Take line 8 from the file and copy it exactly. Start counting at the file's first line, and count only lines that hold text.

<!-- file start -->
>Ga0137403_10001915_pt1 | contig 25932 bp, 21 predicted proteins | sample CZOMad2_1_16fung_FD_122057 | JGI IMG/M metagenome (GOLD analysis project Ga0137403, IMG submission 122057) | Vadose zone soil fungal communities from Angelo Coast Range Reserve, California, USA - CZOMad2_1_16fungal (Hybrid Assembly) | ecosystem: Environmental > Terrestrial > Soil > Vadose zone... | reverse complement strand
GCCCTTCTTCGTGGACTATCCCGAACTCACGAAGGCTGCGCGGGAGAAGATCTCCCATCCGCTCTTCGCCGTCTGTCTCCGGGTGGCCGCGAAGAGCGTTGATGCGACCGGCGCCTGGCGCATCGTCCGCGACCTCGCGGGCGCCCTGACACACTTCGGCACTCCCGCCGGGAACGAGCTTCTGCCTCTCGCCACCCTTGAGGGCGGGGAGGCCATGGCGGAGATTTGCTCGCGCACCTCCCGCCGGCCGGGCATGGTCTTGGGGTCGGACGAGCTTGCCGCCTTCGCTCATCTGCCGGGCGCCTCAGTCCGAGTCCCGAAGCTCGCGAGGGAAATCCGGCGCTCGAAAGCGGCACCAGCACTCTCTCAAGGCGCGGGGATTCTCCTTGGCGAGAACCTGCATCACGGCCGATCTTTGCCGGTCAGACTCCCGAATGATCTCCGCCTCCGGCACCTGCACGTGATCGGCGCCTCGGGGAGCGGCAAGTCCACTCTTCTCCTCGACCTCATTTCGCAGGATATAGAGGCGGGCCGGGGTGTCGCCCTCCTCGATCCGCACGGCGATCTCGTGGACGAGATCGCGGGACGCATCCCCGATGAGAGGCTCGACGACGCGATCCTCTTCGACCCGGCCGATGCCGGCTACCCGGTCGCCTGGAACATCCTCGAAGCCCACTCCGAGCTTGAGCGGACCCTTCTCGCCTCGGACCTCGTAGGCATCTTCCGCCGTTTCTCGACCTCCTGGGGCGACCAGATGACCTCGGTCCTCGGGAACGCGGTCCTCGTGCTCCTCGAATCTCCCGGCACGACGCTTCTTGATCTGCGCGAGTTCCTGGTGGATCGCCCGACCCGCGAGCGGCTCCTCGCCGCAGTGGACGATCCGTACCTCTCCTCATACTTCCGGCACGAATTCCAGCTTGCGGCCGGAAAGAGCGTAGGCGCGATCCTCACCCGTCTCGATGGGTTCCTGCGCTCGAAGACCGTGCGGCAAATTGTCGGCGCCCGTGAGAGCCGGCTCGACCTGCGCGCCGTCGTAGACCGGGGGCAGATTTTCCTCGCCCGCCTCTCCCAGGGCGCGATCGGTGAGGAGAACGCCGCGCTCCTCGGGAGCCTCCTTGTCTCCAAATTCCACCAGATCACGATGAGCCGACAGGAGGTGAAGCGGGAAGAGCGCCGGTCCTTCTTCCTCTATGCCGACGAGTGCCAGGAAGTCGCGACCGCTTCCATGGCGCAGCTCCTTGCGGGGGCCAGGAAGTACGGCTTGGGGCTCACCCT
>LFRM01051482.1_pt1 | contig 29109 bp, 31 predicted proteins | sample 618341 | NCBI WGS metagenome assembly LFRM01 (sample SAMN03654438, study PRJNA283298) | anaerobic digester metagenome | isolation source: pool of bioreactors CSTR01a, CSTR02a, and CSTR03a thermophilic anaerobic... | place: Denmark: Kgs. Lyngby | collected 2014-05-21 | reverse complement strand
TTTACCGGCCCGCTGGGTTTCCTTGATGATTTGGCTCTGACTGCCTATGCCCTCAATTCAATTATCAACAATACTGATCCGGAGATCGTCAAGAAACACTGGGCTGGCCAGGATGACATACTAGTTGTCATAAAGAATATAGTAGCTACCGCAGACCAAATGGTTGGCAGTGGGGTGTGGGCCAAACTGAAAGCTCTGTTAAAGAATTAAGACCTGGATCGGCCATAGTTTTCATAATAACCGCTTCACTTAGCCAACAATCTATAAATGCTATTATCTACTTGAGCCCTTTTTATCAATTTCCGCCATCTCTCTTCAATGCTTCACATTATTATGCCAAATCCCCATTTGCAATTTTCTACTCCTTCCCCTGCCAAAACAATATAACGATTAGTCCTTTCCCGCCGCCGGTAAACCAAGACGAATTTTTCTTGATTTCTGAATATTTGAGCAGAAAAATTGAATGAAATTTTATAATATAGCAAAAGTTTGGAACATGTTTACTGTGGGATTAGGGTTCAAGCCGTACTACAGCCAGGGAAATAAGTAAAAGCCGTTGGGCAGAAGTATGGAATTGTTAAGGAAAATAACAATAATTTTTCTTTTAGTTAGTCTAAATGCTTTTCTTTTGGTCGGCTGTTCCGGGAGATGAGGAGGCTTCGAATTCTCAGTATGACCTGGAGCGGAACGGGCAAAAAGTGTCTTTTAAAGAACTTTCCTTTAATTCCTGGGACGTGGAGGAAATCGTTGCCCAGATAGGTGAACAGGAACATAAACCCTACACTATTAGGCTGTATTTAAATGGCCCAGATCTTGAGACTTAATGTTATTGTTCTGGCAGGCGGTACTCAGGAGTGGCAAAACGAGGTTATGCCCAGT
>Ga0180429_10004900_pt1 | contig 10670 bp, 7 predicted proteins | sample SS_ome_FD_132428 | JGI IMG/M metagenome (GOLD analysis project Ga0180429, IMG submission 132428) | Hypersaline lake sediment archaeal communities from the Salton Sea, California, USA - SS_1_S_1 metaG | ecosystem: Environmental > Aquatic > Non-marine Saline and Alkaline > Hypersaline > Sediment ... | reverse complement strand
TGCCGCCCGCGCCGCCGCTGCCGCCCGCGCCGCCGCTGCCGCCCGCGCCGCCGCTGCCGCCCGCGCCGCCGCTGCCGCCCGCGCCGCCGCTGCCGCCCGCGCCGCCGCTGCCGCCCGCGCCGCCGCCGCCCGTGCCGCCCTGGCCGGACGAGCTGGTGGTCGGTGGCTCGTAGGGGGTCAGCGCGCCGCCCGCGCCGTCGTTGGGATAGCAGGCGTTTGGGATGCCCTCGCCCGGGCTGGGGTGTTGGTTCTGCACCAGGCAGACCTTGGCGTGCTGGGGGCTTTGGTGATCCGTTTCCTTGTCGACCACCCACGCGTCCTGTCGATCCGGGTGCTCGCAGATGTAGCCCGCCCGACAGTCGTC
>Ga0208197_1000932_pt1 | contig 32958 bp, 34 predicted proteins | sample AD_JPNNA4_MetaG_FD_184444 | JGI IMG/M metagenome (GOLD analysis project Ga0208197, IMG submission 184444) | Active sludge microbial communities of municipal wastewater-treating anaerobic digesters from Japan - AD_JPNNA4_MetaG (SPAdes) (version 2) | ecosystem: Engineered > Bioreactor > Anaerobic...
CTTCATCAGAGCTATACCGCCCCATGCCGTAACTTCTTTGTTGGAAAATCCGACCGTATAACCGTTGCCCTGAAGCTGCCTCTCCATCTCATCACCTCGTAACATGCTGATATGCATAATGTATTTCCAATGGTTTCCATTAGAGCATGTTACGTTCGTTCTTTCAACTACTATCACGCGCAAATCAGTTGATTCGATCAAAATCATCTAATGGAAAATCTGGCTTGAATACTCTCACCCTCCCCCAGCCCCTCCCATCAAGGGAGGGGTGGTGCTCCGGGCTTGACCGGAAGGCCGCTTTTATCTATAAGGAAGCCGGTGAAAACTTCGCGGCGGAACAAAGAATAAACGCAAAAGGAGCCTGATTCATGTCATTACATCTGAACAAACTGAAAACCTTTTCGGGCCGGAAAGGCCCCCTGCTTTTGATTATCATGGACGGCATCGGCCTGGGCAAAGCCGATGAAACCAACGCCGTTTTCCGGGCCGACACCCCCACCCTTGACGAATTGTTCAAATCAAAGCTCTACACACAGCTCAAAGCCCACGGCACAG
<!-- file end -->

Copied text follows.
CTTCATCAGAGCTATACCGCCCCATGCCGTAACTTCTTTGTTGGAAAATCCGACCGTATAACCGTTGCCCTGAAGCTGCCTCTCCATCTCATCACCTCGTAACATGCTGATATGCATAATGTATTTCCAATGGTTTCCATTAGAGCATGTTACGTTCGTTCTTTCAACTACTATCACGCGCAAATCAGTTGATTCGATCAAAATCATCTAATGGAAAATCTGGCTTGAATACTCTCACCCTCCCCCAGCCCCTCCCATCAAGGGAGGGGTGGTGCTCCGGGCTTGACCGGAAGGCCGCTTTTATCTATAAGGAAGCCGGTGAAAACTTCGCGGCGGAACAAAGAATAAACGCAAAAGGAGCCTGATTCATGTCATTACATCTGAACAAACTGAAAACCTTTTCGGGCCGGAAAGGCCCCCTGCTTTTGATTATCATGGACGGCATCGGCCTGGGCAAAGCCGATGAAACCAACGCCGTTTTCCGGGCCGACACCCCCACCCTTGACGAATTGTTCAAATCAAAGCTCTACACACAGCTCAAAGCCCACGGCACAG